Glossary of terms

This section lists some common words and terms used in the Church of England. Cclick on the first letter of the word and a list of words beginning with that letter will appear. Click on more.. for that word for an explanation.  This will open a separate window with the description and, in some cases, an image.


Parson now means any member of the clergy (see Clerk, Reverend, Father, Vicar) In a Team Ministry the most senior priest is known as the Team Rector. Our Vicar, alias Father David, answers to all these titles: Clerk, Parson, Reverend, Father, Vicar



A dish on which the wafers are placed at the Eucharist - can be used alongside or instead of the ciborium.


A reference to the first five books of the Old Testament: Genesis, Exodus, Leviticus, Numbers, & Deuteronomy.


The traditional bench-long seats in churches. The term originated from the French word, Puie, "a raised place,"which was used to describe the boxed, balcony seats in a theatre.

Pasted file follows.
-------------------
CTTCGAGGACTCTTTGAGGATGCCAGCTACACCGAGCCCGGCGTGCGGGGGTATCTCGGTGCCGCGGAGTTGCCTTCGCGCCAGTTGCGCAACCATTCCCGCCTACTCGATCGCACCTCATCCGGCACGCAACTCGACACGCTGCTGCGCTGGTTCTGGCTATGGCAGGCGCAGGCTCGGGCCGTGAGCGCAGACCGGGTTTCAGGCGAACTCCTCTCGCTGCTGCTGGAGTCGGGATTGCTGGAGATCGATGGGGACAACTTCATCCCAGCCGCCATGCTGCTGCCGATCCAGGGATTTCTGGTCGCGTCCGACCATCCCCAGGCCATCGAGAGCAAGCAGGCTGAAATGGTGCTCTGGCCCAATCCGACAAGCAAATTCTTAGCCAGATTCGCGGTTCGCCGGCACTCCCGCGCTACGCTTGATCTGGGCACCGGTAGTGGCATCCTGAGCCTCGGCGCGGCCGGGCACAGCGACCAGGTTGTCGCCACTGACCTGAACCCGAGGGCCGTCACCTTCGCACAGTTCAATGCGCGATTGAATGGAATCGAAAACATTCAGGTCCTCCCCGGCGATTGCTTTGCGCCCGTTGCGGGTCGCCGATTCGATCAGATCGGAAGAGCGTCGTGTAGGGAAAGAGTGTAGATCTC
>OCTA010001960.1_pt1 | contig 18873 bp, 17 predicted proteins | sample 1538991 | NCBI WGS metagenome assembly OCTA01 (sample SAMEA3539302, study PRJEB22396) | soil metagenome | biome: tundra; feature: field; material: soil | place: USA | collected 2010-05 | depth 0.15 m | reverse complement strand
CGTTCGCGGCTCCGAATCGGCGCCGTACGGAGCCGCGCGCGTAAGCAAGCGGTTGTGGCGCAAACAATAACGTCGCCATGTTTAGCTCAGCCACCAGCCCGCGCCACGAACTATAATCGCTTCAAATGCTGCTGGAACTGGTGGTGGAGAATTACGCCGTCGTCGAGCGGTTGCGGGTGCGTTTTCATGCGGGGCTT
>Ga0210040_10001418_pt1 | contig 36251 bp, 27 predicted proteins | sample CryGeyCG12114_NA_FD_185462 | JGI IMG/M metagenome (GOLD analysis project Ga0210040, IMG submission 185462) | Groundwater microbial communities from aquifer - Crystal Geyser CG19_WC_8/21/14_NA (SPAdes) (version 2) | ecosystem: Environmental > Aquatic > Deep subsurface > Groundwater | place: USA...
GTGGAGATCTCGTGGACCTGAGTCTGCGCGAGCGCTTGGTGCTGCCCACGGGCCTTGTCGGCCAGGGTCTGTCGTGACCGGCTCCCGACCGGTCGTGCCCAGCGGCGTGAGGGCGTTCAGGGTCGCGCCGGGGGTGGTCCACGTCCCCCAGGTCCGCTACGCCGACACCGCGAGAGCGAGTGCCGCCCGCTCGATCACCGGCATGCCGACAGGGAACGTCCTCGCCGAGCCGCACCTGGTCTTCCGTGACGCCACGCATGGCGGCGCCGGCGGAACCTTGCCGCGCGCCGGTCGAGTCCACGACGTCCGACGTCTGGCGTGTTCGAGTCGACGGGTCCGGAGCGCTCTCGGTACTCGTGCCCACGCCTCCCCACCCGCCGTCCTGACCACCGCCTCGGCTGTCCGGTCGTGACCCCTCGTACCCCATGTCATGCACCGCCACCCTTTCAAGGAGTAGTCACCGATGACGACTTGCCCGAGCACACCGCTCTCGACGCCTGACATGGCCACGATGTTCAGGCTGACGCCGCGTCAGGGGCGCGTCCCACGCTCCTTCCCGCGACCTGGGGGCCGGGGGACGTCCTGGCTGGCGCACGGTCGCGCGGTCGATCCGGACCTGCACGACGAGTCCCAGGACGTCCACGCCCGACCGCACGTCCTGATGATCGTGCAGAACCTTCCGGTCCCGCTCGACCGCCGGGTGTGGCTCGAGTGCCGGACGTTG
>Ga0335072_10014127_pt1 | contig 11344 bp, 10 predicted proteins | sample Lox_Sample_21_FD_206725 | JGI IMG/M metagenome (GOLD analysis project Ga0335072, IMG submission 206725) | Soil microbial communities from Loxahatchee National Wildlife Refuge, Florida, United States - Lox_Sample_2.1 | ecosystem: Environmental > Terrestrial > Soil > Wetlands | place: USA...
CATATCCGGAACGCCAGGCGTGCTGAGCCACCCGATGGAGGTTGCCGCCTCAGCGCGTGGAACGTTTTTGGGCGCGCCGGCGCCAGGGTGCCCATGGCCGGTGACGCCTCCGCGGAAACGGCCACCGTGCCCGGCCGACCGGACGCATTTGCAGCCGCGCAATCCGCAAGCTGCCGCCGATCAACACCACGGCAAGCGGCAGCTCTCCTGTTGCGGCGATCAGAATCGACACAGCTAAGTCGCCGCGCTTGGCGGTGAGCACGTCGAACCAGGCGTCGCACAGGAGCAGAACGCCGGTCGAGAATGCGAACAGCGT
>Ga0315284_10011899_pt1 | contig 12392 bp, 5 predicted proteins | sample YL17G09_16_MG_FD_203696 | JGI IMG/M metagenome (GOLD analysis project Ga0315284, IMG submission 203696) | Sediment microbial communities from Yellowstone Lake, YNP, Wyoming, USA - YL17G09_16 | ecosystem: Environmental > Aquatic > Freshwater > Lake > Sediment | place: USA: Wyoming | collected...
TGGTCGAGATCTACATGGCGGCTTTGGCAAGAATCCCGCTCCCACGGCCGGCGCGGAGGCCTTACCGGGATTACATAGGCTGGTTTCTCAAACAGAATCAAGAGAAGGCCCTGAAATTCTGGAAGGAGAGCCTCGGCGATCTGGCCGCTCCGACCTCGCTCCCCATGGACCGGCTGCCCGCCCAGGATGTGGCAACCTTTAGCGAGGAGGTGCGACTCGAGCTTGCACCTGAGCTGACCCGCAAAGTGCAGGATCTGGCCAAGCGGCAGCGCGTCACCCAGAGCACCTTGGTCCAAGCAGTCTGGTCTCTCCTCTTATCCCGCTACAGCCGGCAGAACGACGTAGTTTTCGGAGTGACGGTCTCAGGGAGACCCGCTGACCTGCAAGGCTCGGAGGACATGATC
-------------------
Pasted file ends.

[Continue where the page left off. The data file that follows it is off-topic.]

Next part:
The word 'pulpit' comes from the Latin 'pulpitum' meaning 'platform'. From the 13th century, preaching became more frequent, due to friars arriving in parishes and needing somewhere in church from which to teach the people.Pulpits were normally placed to the north of the Chancel Arch. By the 17th and 18th centuries preaching had become so important that grander pulpits were erected in the centre of the church, sometimes in front of the sanctuary.

By the end of the 19th century more emphasis was on the Eucharist and the pulpit was diminished in importance and many reverted to their original positions. The present pulpit in St Margaret's dates back to 1958 and is in memory of the Vicar who died in that year, Revd Arthur Crookshank. It is interesting to note that the pulpits in Streat Church and at our cathedral in Chichester are both to the south side of the church.